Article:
If you travel three-quarters of a mile off the Florida panhandle (southern part of the state), then sink to depths of 60 feet, you will find the home of seven sculptures -- all designed to live in harmony with the underwater flora and fauna that surrounds them. In a symbiotic relationship between art and ecology, the Underwater Museum of Art (UMA) opened this past June to those who seek a little more adventure.

In need of some encouragement before you take the plunge? Read on for five reasons to visit these watery depths.

The sculptures live in harmony with sea life

The seven sculptures, encased in concrete and containing no plastic or toxic chemicals, are designed to encourage and vitalize the growth of sea life. This sustainable and ethical approach to tourism is a breath of fresh air in an otherwise murky cycle.

UMA is the first ever underwater sculpture garden in US

While similar underwater installations exist in Mexico and the Canary Islands, the UMA is the first ever attempt to transform the Gulf of Mexico into a home for contemporary art.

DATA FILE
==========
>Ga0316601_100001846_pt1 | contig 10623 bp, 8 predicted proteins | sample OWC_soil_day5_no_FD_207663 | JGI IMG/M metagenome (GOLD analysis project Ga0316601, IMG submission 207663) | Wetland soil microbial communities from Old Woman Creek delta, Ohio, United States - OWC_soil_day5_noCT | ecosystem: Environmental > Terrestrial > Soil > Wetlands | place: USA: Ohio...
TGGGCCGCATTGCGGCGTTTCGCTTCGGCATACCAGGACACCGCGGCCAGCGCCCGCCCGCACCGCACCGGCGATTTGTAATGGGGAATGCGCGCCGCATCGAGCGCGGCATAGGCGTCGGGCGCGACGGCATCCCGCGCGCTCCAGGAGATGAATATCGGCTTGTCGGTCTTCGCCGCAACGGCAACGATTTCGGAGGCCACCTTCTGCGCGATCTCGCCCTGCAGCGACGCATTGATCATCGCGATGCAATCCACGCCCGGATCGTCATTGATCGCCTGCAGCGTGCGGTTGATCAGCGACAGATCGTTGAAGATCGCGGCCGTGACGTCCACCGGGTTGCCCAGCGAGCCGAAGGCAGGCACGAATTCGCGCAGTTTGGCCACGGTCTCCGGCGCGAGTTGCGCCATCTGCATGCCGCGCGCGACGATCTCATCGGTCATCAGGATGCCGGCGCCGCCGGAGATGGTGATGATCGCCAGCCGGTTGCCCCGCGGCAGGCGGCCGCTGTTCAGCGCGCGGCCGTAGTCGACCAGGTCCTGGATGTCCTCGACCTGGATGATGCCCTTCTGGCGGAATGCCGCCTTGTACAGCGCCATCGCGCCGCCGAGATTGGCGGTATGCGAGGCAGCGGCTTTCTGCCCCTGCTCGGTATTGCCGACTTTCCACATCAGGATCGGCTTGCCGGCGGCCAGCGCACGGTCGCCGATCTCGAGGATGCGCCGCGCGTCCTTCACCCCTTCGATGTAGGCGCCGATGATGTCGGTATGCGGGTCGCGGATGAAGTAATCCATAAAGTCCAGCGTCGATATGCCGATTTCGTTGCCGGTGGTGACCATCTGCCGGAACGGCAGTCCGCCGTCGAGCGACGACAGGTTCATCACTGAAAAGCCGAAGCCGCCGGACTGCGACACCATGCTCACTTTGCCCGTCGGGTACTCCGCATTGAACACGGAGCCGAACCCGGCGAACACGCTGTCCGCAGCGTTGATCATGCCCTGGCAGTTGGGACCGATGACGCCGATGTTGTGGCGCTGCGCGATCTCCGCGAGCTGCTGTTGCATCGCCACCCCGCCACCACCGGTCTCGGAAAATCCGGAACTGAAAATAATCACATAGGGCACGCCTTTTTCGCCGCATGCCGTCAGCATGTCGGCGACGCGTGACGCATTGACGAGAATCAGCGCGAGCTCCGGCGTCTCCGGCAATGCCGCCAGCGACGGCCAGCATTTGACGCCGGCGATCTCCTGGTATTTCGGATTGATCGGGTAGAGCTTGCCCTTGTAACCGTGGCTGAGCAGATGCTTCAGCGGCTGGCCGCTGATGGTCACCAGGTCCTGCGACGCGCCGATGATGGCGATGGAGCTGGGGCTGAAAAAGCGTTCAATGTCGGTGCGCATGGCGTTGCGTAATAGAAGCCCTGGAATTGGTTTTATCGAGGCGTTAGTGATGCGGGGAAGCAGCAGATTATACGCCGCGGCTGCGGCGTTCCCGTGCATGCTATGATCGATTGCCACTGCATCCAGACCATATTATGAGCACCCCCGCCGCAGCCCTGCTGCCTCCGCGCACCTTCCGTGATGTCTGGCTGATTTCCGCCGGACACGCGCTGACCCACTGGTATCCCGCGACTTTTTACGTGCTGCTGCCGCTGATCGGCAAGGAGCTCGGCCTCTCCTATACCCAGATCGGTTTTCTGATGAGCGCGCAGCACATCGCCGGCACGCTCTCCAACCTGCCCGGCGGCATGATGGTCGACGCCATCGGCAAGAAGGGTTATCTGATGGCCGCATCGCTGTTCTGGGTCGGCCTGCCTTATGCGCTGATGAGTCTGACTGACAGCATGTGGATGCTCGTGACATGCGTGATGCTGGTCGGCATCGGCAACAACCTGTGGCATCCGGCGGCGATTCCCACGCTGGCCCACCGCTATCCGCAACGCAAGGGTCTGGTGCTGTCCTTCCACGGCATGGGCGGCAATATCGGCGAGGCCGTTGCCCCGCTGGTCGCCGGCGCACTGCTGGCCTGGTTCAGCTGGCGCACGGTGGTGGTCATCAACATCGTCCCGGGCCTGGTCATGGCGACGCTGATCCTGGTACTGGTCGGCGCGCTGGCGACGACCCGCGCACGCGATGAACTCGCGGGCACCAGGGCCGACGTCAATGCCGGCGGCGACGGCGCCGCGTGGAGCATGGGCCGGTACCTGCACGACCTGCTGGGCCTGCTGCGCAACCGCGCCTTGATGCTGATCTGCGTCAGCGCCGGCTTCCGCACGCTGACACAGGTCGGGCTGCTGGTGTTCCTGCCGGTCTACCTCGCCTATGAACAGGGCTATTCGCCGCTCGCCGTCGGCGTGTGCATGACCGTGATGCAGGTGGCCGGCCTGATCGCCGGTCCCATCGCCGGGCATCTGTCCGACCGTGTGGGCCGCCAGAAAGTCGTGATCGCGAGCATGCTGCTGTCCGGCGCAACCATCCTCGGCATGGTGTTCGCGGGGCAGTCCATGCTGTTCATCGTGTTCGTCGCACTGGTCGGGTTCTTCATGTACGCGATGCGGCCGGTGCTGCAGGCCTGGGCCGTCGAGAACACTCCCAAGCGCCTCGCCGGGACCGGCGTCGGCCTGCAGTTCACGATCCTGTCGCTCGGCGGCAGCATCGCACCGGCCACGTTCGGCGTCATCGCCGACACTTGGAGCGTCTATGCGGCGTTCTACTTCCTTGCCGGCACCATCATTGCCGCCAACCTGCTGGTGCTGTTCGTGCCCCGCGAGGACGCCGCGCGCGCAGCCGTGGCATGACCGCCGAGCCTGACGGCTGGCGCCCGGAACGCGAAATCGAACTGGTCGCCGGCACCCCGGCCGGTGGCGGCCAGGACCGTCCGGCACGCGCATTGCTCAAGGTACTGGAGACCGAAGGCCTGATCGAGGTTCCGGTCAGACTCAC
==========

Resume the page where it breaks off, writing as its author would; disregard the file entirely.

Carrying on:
It's the perfect adventure for art lovers, scuba divers, and nature enthusiasts

While experienced scuba divers will have no problems reaching the depths of the museum, there is still room for less experienced divers to explore UMA. Whether you want to dive for the sake of art, the sake of the environment, or the sake of an adrenaline surge, UMA is bound to delight.

You will witness the growth of an artificial reef system

The installation of an artificial reef system in the middle of the Gulf of Mexico ecosystem is a live and ongoing experiment in the interplay of humans and our environment. Explore the seabed and bear witness to the flocking of marine life to the sculptures. Watch a fish nestle in the crevice of a skull. You can't see this anywhere else.

New installments will be added every year

With seven statues to begin, each year, new installments will take the plunge to rest on the sandy floors of the Gulf of Mexico. The only way to truly appreciate the changing landscape of the seabed is to bear witness to it's humble beginnings.

Admission is free

Take the plunge. No elaboration needed here.

Image credit: Smithsonian Mag

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